Absolutely Fabulous: The Movie

by Kilian Melloy

EDGE Staff Reporter

Friday July 22, 2016

'Absolutely Fabulous'
'Absolutely Fabulous'  (Source:Fox Searchlight Pictures)

Fabs of the classic '90s Britcom "Absolutely Fabulous" rejoiced when the show's initial three seasons were followed, in 2001, by a fourth and then a fifth season, along with several specials. In 2011, a finally flurry of three episodes closed out the show's television run.

Now fans can rejoice again thanks to "Absolutely Fabulous: The Movie," which follows the "Ab Fab" formula to a T. All of the central characters are back, with series writer Jennifer Saunders reprising the role of needy, clueless Edina Monsoon, a high-living PR agent, with Joanne Lumley at her side as the rail-thin, cocaine-snorting, booze-swilling fashion editor Patsy Stone. Julia Sawalha returns as Edina's daughter Saffron; June Whitfield takes on a rather substantial part as Edina's mother; and Jane Horrocks reprises her role as the cartoon-voiced and aptly named secretary, Bubble.

The television series used to go in for wry, dry humor that poked at everything from fashion to technology. "Absolutely Fabulous" also dealt in outrageous storylines, un-PC punchlines, and stunt casting. All those elements carry over here, as well, with the jokes swerving between tartly understated and limply wan, and cameos abounding by everyone from Jon Hamm, Kate Moss, and Dame Edna to Chis Colfer, Stella McCartney, and Joan Collins.

Pop singer Lulu has a role, too, as Edina's single remaining client. Screwed over once too often by her ineffectual publicist, Lulu pounces on an opportunity to make Edina pay for her many sins of omission after a high society imbroglio leaves Edina (and Patsy, by extension) a pariah. (Not that Edina knows what the word means.) In a bid to leave the whole mess behind and start afresh, Patsy and Edina scarper off to Cannes, where Patsy plans to reconnect with an old flame -- a rich and sleazy porn producer ("Dame Edna" comedian Barry Humphries) -- and milk him for cash. Along for the ride is Saffron's 13-year-old daughter Lola (Indeyarna Donaldson-Holness), and for a while one hopes that Lola might have inherited her grandmother's talents for self-absorption and chaos.

The film echoes the TV version on a larger and more lavish scale -- look! Edina's kitchen leads out into a garden! -- but it all comes back to the characters. Saffron and Patsy still don't get along, and current trends have a way of lingering just beyond Edina and Patsy's reach; the pair struggle with an online dating app in a quick throwaway gag, and when Saffron upbraids Patsy for smoking indoors, Patsy fires back with, "I'm vaping!"

She's not, of course, and that's the point. The world at large has long since moved on, but Edina and Patsy are still drifting in some sort of post-60s haze. The put-upon Saffron, meanwhile, is often the only adult in the room... though this time around she does have some help in the form of her boyfriend, a police inspector called Nick (Robert Webb). Though the storyline meanders through some not-so-zany twists and turns, playing fast and loose with plausibility every step of the way, a platitude-worthy resolution emerges -- only to be scuffed and twisted. (Not to give anything away, but the ending is something of a missed opportunity: What could have been a brilliant riff on "Some Like It Hot" turns instead to a lukewarm laugh line.)

Fans will be pleased to see the formula remain intact, and it's an open question as to whether many will notice how the source material fails to fill the big screen. Those who do notice might wonder why the laughs don't come as hard; it's simply because "Ab Fab" is a small-screen property and it doesn't demonstrate the chops to go feature-length cinematic.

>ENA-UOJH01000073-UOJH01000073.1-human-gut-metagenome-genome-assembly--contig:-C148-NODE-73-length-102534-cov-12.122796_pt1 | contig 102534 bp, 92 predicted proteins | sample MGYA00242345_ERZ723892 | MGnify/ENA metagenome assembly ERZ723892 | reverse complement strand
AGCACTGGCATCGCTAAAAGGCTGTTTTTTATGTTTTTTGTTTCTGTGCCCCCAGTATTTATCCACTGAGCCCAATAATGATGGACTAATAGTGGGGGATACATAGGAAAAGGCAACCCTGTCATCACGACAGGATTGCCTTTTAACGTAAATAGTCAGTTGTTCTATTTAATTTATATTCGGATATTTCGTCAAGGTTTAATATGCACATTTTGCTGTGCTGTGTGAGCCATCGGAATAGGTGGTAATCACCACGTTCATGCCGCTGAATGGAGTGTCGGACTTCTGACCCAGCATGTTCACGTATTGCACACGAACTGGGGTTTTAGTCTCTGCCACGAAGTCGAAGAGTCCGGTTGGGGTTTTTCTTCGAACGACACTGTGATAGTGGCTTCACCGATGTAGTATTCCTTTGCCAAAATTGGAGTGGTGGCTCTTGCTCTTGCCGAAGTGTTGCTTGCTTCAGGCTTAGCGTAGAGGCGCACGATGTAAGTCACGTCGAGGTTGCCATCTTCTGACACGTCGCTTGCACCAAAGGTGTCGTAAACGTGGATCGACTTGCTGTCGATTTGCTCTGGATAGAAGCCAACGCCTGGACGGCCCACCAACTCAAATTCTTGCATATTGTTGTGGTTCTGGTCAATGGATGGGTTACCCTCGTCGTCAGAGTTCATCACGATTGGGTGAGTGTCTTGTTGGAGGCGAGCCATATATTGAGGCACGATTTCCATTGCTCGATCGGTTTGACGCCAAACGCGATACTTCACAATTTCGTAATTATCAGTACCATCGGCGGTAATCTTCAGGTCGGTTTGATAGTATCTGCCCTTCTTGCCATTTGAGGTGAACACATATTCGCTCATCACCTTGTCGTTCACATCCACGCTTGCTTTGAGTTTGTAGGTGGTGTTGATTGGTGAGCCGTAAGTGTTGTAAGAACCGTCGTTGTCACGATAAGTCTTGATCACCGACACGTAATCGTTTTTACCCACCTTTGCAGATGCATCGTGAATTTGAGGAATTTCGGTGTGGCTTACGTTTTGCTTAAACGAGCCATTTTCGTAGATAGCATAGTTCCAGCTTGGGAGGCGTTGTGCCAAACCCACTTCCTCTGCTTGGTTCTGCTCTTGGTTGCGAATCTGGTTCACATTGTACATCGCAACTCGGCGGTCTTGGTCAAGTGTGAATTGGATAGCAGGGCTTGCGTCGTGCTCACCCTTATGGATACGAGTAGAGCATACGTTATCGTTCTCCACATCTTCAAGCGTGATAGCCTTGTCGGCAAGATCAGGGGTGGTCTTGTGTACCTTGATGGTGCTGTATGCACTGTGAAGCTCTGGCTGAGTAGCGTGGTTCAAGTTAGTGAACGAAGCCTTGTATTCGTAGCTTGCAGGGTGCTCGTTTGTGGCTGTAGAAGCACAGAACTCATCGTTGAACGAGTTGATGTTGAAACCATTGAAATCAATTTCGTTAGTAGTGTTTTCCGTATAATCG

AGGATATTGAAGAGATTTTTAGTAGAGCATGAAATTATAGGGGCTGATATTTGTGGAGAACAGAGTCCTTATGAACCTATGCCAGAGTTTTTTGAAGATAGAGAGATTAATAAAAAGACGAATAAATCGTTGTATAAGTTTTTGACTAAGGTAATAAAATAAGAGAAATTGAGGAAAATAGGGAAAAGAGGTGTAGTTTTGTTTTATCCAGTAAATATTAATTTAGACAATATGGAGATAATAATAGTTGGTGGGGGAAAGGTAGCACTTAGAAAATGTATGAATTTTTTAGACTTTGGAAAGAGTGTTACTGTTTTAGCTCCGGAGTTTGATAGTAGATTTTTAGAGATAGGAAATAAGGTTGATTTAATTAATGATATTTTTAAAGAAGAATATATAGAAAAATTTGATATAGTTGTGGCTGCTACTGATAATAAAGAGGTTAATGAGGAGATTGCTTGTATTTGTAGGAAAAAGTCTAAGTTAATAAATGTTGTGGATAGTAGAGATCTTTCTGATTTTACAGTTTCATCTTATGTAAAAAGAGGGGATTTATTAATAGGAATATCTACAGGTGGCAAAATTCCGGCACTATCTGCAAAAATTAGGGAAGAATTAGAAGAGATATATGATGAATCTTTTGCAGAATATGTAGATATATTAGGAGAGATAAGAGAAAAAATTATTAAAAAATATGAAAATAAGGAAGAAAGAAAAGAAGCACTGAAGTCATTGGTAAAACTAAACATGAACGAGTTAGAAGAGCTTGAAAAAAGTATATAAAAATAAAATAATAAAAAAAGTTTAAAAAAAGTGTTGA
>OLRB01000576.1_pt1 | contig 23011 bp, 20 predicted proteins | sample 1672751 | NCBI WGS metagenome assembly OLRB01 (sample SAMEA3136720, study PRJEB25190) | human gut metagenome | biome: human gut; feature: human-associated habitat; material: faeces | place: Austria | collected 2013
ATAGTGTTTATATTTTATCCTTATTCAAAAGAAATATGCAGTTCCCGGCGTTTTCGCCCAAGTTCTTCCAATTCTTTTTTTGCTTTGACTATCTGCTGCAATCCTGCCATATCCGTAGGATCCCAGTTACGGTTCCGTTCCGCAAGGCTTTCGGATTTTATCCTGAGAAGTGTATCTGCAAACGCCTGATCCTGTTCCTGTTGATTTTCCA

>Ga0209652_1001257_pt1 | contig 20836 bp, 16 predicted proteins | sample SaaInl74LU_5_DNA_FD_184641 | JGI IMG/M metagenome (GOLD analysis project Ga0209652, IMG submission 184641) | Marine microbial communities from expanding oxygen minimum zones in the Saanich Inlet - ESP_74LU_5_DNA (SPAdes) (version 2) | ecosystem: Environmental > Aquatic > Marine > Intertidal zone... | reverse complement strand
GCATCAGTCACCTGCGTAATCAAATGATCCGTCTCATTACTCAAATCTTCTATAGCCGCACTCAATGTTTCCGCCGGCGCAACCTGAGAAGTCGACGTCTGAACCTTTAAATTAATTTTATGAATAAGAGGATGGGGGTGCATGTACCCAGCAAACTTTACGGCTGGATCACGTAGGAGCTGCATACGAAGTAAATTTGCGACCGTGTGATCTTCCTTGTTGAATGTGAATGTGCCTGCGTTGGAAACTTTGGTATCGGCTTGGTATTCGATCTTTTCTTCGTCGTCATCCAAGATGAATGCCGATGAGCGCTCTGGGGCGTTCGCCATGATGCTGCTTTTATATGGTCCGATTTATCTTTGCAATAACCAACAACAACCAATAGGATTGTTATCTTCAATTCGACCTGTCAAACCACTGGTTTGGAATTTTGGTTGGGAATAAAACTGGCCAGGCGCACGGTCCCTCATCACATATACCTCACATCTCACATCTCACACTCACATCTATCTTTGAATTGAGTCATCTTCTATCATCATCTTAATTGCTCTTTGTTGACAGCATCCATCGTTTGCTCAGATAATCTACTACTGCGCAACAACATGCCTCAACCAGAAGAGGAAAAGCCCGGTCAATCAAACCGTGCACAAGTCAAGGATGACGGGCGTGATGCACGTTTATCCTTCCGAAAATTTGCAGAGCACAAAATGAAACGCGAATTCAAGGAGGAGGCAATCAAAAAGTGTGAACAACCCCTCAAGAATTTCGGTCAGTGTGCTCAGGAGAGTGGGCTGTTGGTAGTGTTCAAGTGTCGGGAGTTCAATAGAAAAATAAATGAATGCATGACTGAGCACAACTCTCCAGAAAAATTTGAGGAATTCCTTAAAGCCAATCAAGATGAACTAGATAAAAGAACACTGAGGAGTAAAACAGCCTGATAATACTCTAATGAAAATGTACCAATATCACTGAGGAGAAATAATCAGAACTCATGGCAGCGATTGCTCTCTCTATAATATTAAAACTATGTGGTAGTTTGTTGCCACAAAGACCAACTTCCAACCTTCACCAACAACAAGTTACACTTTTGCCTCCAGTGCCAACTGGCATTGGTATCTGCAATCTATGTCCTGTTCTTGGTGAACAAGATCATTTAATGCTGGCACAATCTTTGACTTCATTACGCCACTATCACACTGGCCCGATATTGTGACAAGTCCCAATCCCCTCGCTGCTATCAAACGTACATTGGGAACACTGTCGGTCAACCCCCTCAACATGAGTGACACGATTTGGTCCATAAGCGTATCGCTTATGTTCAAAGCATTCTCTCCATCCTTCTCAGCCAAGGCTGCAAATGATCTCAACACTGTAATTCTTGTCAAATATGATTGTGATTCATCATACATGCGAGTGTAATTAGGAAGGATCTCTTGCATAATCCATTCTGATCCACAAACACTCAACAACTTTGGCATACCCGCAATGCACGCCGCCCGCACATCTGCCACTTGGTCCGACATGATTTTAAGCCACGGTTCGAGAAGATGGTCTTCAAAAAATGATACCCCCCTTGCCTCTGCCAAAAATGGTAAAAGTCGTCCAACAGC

Near the end of the 85-minute running time the plot manages to get everyone reunited in the sunny South of France -- at a lavish swimming pool, no less. Ironically, though, by that point the film has all but run dry -- though an extended sequence with Patsy in drag calls back to the series' hints at a transgender, or at least transvestite, past. There's something to be said for subtlety, but then again, there's also a certain virtue in giving your best jokes place of pride. The writing here is so busy that the gems get lost in the shuffle, and you start to worry that the real juice has seeped out between the lines, leaving the movie over-decorated and parched. More Bolly, sweetie darling, and make it quick!



Edina Monsoon :: Jennifer Saunders
Patsy Stone :: Joanna Lumley
Saffron :: Julia Sawalha
Lola :: Indeyarna Donaldson-Holness
Bubble :: Jane Horrocks
Mother :: June Whitfield
Chris :: Chris Colfer
Claudia Bing :: Celia Imrie
Magda :: Kathy Burke
Flight Attendant :: Rebel Wilson
Herself :: Kate Moss
Dame Edna Everage :: Barry Humphries
Himself :: Jon Hamm
Himself :: Jean-Paul Gaultier


Director :: Mandie Fletcher
Screenwriter :: Jennifer Saunders
Producer :: Damian Jones
Producer :: Jon Plowman
Executive Producer :: Maureen Vincent
Executive Producer :: Jennifer Saunders
Executive Producer :: Dawn French
Executive Producer :: Christine Langan
Executive Producer :: Nichola Martin
Executive Producer :: Steve Milne
Executive Producer :: Christian Eisenbeiss
Cinematographer :: Chris Goodger
Film Editor :: Anthony Boys
Film Editor :: Gavin Buckley
Film Editor :: Billy Sneddon
Original Music :: Jake Monaco
Production Design :: Harry Banks
Art Director :: Nikki Startup
Art Director :: Frédéric Bergé
Set Decoration :: Laura Richardson
Costume Designer :: Rebecca Hale
Casting :: Alex Johnson

Kilian Melloy serves as EDGE Media Network's Associate Arts Editor and Staff Contributor. His professional memberships include the National Lesbian & Gay Journalists Association, the Boston Online Film Critics Association, The Gay and Lesbian Entertainment Critics Association, and the Boston Theater Critics Association's Elliot Norton Awards Committee.